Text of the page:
Tuesday, 14 September 2010

The Blood Pit: three books by Kate Ellis



The Blood Pit is the third book I've read by Kate Ellis, and the second which features her detective Wesley Peterson. I read the first in that series, The Merchant's House, last month. What attracted me was the discovery that they are set in South Devon, the area I visit regularly when I go to see my parents. I was intrigued to see what a murder mystery set there would be like, all the more so because there is all her plots of a historical aspect as well as a present-day one. Wesley is an incomer to Devon, doubly an outsider in the not-especially-multicultural South Hams because he's black; within the local police force he's that fish out of water, a graduate policeman, having studied archaeology. Fortunately, his boss, Gerry Heffernan, is another incomer, from Liverpool this time, and he receives a reasonably warm welcome. He's pleasantly surprised, too, to find an old friend working in Tradmouth (aka Dartmouth), Neil Watson, who is in charge of a dig at an old merchant's house in the town.

This sets up the whole series: while Wesley investigates a case, Neil finds that he is working on a related archaeological mystery. In the first book it's a body in the cellar of the house; in a much more recent one, The Blood Pit, he is digging up the remains of a mediaeval abbey when he finds a strange pit. At the same time, Wesley is called to a murder scene where the body of the thoroughly unpleasant Charles Marrick has been discovered, drained of blood (it was this scenario which made the book seem so suitable for RIPV). Neil, meanwhile, finds himself possibly caught up in modern events when he starts to receive anonymous letters talking about blood: the writer not only seems to know a great deal about the abbey and its history, but makes threatening allusions to making people bleed. Such is the nature of these stories that it's not long before a second body is found.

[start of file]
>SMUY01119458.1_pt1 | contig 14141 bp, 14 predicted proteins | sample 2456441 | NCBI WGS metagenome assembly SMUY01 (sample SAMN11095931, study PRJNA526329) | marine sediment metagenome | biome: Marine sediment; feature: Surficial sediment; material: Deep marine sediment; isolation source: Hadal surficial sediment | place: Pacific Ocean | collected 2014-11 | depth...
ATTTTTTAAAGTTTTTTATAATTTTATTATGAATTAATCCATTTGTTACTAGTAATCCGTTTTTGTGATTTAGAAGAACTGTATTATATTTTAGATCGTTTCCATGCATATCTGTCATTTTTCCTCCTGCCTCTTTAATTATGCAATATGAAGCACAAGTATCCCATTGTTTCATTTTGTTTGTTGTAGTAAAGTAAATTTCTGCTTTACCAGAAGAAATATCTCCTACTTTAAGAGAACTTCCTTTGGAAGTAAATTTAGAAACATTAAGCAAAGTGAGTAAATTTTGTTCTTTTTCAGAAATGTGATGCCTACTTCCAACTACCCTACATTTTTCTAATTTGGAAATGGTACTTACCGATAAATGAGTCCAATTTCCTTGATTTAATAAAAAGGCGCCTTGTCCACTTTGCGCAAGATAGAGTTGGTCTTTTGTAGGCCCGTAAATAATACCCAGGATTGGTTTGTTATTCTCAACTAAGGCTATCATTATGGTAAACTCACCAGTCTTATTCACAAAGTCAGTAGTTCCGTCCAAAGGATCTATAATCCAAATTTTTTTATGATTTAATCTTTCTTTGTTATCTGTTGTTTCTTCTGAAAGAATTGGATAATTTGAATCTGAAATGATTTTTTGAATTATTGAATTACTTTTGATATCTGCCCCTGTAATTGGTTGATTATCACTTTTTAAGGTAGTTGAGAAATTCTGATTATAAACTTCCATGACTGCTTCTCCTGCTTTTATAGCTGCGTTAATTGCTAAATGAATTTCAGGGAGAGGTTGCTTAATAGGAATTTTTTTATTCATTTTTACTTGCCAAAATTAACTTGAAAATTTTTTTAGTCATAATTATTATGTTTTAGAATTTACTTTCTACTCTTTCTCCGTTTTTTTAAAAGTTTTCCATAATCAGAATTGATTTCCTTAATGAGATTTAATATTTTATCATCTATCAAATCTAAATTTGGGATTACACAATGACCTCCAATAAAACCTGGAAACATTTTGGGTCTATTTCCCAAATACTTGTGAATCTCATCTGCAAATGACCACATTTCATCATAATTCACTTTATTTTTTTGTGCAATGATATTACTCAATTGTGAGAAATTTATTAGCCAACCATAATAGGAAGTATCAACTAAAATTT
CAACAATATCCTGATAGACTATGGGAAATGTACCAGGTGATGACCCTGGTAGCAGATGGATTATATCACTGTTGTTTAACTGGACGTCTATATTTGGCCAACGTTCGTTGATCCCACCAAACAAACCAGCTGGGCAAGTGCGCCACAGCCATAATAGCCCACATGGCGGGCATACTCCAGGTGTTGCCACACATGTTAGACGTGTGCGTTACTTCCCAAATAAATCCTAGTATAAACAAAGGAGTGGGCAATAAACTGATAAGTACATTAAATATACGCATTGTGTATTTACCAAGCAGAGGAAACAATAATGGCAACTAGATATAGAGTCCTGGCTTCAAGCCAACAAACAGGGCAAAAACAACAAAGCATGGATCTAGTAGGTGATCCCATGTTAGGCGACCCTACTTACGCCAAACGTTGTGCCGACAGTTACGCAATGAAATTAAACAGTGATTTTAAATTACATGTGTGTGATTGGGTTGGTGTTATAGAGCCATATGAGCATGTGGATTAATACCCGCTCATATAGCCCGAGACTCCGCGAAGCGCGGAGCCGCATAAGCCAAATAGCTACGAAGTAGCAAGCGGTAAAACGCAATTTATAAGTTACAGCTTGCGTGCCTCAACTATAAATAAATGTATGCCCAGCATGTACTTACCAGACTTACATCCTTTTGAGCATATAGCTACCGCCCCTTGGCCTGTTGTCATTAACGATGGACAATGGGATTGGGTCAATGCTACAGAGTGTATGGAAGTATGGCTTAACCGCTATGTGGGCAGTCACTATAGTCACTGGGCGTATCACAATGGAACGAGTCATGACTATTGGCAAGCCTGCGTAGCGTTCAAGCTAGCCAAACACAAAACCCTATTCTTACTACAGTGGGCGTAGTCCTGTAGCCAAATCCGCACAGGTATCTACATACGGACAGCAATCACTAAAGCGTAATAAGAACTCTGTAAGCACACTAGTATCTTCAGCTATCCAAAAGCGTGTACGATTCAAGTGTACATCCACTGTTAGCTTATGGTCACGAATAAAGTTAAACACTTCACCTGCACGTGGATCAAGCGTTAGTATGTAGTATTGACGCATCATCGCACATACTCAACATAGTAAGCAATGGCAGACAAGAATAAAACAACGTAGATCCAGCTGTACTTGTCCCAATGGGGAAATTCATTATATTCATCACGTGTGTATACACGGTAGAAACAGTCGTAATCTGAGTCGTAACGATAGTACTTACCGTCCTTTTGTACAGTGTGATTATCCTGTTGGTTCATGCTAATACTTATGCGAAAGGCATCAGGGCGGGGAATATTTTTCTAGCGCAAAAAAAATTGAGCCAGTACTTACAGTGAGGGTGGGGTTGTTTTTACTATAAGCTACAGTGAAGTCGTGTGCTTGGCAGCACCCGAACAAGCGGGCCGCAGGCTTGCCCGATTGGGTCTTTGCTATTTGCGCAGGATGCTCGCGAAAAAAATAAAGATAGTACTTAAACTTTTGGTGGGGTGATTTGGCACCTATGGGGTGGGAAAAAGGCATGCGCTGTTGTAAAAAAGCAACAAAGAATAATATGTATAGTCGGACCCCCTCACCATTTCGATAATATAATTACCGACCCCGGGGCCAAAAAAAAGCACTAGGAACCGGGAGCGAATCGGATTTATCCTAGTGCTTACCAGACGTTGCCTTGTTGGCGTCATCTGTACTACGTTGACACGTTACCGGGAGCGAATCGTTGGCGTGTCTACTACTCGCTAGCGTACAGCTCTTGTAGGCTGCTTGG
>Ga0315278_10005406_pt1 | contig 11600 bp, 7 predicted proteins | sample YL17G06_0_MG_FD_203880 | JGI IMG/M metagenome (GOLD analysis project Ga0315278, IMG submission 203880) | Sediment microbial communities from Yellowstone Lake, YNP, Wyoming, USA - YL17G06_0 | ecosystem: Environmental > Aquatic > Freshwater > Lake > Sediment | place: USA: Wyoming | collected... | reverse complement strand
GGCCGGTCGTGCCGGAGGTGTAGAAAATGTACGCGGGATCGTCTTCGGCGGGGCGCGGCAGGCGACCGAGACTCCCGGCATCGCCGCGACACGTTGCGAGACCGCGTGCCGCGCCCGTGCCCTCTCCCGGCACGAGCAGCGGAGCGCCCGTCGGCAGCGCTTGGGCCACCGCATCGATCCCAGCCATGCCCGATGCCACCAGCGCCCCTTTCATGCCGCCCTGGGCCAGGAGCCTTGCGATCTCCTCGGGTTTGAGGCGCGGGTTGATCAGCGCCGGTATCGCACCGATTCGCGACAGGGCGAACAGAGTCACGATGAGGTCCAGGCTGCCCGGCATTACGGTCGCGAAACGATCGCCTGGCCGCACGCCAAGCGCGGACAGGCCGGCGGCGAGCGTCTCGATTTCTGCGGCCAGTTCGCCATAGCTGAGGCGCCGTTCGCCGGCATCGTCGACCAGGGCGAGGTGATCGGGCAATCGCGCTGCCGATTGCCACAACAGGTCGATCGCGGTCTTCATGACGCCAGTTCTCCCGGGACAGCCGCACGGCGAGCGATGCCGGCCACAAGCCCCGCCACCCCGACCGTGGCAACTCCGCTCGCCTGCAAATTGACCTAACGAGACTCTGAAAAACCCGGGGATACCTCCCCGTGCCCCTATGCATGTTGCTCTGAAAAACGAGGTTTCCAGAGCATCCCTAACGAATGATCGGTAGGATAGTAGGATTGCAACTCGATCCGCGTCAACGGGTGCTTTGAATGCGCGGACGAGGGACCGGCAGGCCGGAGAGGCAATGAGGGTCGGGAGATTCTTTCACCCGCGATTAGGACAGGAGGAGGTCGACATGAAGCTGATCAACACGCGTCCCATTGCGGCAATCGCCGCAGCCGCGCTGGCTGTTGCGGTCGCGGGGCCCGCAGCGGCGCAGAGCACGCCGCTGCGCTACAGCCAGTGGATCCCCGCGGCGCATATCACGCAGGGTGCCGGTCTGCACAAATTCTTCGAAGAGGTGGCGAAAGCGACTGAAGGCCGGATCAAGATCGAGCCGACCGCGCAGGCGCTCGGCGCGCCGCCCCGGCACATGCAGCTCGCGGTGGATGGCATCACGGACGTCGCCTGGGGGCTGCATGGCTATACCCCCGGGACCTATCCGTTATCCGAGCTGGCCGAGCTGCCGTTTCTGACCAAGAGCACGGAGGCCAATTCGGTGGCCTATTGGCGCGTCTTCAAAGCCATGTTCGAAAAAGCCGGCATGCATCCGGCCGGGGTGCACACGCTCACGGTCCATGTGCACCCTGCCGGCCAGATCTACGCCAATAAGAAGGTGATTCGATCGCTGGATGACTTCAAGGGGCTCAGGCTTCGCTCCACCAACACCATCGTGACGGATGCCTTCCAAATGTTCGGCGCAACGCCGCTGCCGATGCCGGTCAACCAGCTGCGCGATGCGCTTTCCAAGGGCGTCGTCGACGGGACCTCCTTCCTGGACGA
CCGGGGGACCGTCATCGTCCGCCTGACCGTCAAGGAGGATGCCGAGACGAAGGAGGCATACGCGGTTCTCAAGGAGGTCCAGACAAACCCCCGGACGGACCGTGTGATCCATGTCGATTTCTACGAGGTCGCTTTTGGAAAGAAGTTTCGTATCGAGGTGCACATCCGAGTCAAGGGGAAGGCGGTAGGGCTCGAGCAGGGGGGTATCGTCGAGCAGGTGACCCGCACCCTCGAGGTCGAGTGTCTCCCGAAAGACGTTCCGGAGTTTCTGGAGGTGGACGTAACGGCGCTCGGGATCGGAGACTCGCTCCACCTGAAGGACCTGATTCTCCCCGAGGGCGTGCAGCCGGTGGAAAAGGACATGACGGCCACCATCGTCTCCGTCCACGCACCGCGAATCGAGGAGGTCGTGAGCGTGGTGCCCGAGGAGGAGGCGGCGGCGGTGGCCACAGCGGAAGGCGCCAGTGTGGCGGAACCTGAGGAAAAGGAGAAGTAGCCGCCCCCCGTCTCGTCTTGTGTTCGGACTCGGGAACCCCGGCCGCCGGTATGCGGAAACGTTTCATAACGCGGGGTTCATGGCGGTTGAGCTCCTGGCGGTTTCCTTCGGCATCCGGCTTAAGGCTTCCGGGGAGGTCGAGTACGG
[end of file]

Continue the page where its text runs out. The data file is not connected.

These are well-constructed stories with plausible characters. I am beginning to like local detective constable, Rachel, a farmer's daughter with a sensible attitude to her job (and a bit of a soft spot for Wesley). I'd like to see her develop further: her handling of a possible suspect in The Blood Pit really rang true. In some ways, I was more taken with the author's newer series, set in a thinly disguised York (here, Eborby), with a detective called Joe Plantagenet. The first, Seeking the Dead, has slight overtones of the supernatural  (there might be a ghost, but nothing to compare with Merrily Watkins). I think the atmosphere of the mediaeval city in the modern day is much easier to recreate: York is full of dark alleys and snickleways - the very word provides its own atmosphere - and we've seen in series like Morse and Rebus how a city becomes a character in its own right. It's much harder to do this with a more diverse area - South Devon has a mix of small towns, villages and the urban sprawl of Torbay. However, we've seen that Martin Edwards is mapping out a Cumbrian setting that is both distinctive and local, and it would be interesting to know what Martin himself thinks on this subject, particularly since he also has a series with a city setting, in this case, Liverpool. But it's hard to pin down what characterises South Devon these days, where hardly any locals now remain in the villages, and where towns like Totnes (Neston in Ellis's books) do from time to time show signs of the divide between the local population and the New Age incomers. Perhaps I am asking the impossible!